TEL AVIV – The Boycott, Divestment, and Sanctions (BDS) movement is not as big a problem as people think and is only present on certain campuses in the U.S., according to professors Theodore Sasson and Leonard Saxe of Brandeis University.
The Jerusalem Post reported that the two professors challenged certain misconceptions about American Jews’ view of Israel during a debate at the Knesset Immigration, Absorption, and Diaspora Affairs Committee.
“BDS is only a problem on certain campuses and on these campuses Jewish students perceive substantial hostility toward Israel,” Saxe said.
“What is interesting is that there are certain campuses where there is very little anti-Israel sentiment,” he added.
Brandeis University, where Saxe and Sasson are professors, is one of them. But even at Brandeis, a Jewish university, Israel is still “the most difficult issue for students to discuss, more difficult than sexual assault and serious problems,” Saxe said.
“There is a huge difference between hostile and least hostile campuses, and at the same time, the level of hostility doesn’t seem to affect the level that people feel connected to Israel,” he continued. “It has even been suggested that in the most hostile campuses it is causing the opposite effect, encouraging people to visit Israel to see for themselves.”
The professors also presented data that contradicts the widespread notion that American Jewry is shrinking.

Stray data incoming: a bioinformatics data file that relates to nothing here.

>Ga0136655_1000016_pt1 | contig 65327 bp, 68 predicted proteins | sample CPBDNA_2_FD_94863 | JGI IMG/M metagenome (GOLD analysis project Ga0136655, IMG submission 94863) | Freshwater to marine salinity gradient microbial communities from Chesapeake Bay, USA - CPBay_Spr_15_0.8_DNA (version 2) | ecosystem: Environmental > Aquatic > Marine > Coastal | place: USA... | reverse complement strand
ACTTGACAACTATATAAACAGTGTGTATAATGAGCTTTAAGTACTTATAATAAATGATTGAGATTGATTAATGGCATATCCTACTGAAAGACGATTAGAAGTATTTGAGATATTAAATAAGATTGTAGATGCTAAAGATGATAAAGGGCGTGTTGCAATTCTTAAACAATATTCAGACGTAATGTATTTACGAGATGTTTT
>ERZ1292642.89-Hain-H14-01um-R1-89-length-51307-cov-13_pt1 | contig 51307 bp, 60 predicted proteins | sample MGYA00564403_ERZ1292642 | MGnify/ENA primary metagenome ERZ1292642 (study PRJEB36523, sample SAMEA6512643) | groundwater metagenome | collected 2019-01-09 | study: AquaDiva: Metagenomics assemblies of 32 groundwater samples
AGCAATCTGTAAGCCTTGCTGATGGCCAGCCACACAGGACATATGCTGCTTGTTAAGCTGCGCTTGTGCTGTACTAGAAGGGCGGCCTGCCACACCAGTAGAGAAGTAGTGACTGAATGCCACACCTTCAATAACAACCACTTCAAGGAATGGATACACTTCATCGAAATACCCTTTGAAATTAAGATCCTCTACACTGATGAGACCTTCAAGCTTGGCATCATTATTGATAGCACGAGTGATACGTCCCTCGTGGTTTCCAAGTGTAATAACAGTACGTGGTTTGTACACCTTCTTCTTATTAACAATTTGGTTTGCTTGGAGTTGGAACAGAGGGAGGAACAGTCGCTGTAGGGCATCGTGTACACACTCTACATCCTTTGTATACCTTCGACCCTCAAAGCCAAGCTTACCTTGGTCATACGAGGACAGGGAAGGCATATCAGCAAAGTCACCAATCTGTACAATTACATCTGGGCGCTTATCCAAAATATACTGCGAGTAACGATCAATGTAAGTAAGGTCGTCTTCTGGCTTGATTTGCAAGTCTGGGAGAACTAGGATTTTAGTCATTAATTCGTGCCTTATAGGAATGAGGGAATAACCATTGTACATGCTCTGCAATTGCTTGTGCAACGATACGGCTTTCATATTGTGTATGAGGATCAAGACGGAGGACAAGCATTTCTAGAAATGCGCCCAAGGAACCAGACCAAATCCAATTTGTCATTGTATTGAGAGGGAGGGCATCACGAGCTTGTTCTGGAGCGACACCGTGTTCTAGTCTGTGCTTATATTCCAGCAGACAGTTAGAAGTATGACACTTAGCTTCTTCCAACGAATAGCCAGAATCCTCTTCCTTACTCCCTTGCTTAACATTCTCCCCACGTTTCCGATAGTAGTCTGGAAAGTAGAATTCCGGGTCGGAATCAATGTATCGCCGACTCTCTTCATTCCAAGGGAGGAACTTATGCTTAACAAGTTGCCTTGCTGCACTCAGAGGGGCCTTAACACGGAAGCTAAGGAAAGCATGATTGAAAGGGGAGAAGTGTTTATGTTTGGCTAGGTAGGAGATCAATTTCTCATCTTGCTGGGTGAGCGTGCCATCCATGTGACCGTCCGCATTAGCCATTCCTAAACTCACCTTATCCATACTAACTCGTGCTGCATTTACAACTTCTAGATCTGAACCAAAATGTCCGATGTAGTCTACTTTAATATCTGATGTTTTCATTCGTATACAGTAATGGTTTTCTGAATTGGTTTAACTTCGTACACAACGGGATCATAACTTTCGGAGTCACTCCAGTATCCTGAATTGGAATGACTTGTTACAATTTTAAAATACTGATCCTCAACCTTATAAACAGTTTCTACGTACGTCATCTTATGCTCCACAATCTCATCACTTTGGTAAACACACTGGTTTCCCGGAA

“What we now know is that it is increasing, both among people who view themselves as Jewish and among people who have Jewish roots,” Saxe said.
In the last 26 years, those who identify themselves as American Jews has grown from 5.5 million in 1990 to more than 7.2 million.
However, Prof. Sergio Della Pergola from the Hebrew University of Jerusalem contests those figures with the claim that today there are only 5.7 million Jews in the U.S.
Saxe says the discrepancy may be due to the fact that people who are only “partly Jewish” are counted, something Saxe calls “a policy mistake.”
The Brandeis professors also found that today’s generation born to interfaith couples are much more likely to be bar mitzvahed or receive some kind of Jewish education.
“The central theme is that the gap is narrowing between millennials of intermarriage and in-marriage, but the gap can be further narrowed by significant college experiences with Jewish organizations,” Sasson said.
In addition, connection to Jewish organizations like Chabad and Birthright greatly impacts young people’s connection to both Judaism and Israel.
The professors showed that interaction with organizations such as Hillel and Chabad, and visiting Israel on Birthright trips significantly increases Jews’ emotional connection to Israel.
The professors lamented the fact that Jewish students who considered themselves “liberal” did not have a connection with Israel for the most part.
“This pattern was not evident in 2000. Then, there was no link between politics and an emotional connection to Israel; this is something new that we are seeing,” Sasson said.
“With BDS and anti-Semitism on campus persuading Jews not to come to Israel, this can represent a problem. There are causes for concern when looking forward.”